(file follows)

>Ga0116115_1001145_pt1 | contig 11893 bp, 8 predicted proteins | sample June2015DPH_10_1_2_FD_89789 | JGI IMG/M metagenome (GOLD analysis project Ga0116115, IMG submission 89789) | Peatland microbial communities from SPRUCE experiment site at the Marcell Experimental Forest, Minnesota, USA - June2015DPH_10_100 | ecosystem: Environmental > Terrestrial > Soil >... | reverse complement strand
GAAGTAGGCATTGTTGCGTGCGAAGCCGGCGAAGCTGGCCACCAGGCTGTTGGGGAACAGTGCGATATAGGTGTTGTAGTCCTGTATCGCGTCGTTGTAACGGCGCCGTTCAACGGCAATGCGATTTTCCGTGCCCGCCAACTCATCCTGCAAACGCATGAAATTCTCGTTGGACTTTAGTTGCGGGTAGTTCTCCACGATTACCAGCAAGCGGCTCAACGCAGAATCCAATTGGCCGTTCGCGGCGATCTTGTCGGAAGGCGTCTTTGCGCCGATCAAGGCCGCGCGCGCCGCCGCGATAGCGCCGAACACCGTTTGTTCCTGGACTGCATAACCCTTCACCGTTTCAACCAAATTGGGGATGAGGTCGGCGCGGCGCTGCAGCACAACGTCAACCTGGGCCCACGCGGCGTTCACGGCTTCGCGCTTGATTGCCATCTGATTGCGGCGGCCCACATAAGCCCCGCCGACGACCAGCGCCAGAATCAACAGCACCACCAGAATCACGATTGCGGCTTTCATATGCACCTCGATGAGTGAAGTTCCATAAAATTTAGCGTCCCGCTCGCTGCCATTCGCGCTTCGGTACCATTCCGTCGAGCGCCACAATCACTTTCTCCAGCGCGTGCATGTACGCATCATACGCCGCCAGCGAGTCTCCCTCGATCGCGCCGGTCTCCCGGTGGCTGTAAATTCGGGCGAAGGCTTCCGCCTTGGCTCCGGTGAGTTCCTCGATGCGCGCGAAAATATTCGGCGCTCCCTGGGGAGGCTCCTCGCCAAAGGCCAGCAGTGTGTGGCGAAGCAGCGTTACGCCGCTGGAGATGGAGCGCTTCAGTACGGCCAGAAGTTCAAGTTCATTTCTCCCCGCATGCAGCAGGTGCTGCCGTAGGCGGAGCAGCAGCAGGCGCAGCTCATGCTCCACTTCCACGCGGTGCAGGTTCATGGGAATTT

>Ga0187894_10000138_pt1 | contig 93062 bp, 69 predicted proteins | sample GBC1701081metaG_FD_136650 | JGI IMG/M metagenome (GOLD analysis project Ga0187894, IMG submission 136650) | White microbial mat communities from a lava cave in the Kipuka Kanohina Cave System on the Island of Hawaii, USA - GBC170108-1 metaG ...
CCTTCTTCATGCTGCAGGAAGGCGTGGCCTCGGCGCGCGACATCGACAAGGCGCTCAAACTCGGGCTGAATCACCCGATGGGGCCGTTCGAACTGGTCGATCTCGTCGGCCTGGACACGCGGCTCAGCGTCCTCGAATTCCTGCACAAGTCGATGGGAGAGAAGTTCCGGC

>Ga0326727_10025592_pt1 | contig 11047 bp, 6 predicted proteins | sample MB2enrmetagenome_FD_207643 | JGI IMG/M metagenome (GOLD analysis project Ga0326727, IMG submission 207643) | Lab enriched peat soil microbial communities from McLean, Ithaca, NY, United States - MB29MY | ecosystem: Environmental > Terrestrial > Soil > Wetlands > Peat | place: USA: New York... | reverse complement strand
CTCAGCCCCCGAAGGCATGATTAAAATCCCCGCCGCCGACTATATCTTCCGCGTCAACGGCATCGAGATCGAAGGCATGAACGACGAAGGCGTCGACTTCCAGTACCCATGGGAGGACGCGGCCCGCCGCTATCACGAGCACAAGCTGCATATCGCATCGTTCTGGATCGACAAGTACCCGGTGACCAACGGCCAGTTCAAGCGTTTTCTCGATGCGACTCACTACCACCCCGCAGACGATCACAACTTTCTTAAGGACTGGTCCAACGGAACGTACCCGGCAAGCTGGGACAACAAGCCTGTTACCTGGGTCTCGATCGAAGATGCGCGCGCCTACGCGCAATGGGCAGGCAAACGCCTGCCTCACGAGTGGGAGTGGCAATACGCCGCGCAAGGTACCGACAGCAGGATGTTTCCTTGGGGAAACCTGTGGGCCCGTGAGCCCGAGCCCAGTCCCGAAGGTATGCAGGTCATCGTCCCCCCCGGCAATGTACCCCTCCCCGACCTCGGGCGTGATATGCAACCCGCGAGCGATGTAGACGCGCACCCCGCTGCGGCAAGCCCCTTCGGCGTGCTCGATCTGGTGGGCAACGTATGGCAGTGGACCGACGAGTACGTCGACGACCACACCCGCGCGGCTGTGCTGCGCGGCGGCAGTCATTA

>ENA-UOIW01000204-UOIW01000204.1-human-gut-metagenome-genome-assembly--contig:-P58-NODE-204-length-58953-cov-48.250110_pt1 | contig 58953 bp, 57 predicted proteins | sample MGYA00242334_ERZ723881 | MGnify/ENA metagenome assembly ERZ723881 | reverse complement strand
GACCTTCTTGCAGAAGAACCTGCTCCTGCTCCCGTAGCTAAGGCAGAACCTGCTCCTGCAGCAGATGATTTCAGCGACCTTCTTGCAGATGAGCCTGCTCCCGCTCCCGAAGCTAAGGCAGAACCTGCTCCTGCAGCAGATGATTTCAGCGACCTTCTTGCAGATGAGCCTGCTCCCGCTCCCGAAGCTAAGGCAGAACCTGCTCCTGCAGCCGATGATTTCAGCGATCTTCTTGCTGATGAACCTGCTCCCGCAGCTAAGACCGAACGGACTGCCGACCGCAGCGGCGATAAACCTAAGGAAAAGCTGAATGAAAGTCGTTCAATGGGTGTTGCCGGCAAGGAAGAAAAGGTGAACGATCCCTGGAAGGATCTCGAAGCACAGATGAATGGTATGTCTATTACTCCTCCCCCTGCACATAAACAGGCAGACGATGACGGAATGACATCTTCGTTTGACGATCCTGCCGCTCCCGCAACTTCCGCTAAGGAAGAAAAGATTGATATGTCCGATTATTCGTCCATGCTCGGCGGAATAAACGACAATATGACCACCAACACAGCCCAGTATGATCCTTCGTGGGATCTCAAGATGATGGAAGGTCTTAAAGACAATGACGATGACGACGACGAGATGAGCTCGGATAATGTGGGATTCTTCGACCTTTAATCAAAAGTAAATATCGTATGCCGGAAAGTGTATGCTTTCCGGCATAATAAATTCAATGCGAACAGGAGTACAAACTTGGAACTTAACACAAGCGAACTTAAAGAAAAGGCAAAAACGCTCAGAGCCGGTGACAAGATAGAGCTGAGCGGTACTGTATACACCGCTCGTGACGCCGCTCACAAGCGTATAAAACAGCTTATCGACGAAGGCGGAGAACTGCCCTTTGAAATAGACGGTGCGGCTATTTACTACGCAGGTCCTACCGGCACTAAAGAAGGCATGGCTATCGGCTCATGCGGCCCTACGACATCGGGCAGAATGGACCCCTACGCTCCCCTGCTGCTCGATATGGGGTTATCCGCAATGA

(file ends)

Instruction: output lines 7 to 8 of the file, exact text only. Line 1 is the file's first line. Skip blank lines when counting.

>ENA-UOIW01000204-UOIW01000204.1-human-gut-metagenome-genome-assembly--contig:-P58-NODE-204-length-58953-cov-48.250110_pt1 | contig 58953 bp, 57 predicted proteins | sample MGYA00242334_ERZ723881 | MGnify/ENA metagenome assembly ERZ723881 | reverse complement strand
GACCTTCTTGCAGAAGAACCTGCTCCTGCTCCCGTAGCTAAGGCAGAACCTGCTCCTGCAGCAGATGATTTCAGCGACCTTCTTGCAGATGAGCCTGCTCCCGCTCCCGAAGCTAAGGCAGAACCTGCTCCTGCAGCAGATGATTTCAGCGACCTTCTTGCAGATGAGCCTGCTCCCGCTCCCGAAGCTAAGGCAGAACCTGCTCCTGCAGCCGATGATTTCAGCGATCTTCTTGCTGATGAACCTGCTCCCGCAGCTAAGACCGAACGGACTGCCGACCGCAGCGGCGATAAACCTAAGGAAAAGCTGAATGAAAGTCGTTCAATGGGTGTTGCCGGCAAGGAAGAAAAGGTGAACGATCCCTGGAAGGATCTCGAAGCACAGATGAATGGTATGTCTATTACTCCTCCCCCTGCACATAAACAGGCAGACGATGACGGAATGACATCTTCGTTTGACGATCCTGCCGCTCCCGCAACTTCCGCTAAGGAAGAAAAGATTGATATGTCCGATTATTCGTCCATGCTCGGCGGAATAAACGACAATATGACCACCAACACAGCCCAGTATGATCCTTCGTGGGATCTCAAGATGATGGAAGGTCTTAAAGACAATGACGATGACGACGACGAGATGAGCTCGGATAATGTGGGATTCTTCGACCTTTAATCAAAAGTAAATATCGTATGCCGGAAAGTGTATGCTTTCCGGCATAATAAATTCAATGCGAACAGGAGTACAAACTTGGAACTTAACACAAGCGAACTTAAAGAAAAGGCAAAAACGCTCAGAGCCGGTGACAAGATAGAGCTGAGCGGTACTGTATACACCGCTCGTGACGCCGCTCACAAGCGTATAAAACAGCTTATCGACGAAGGCGGAGAACTGCCCTTTGAAATAGACGGTGCGGCTATTTACTACGCAGGTCCTACCGGCACTAAAGAAGGCATGGCTATCGGCTCATGCGGCCCTACGACATCGGGCAGAATGGACCCCTACGCTCCCCTGCTGCTCGATATGGGGTTATCCGCAATGA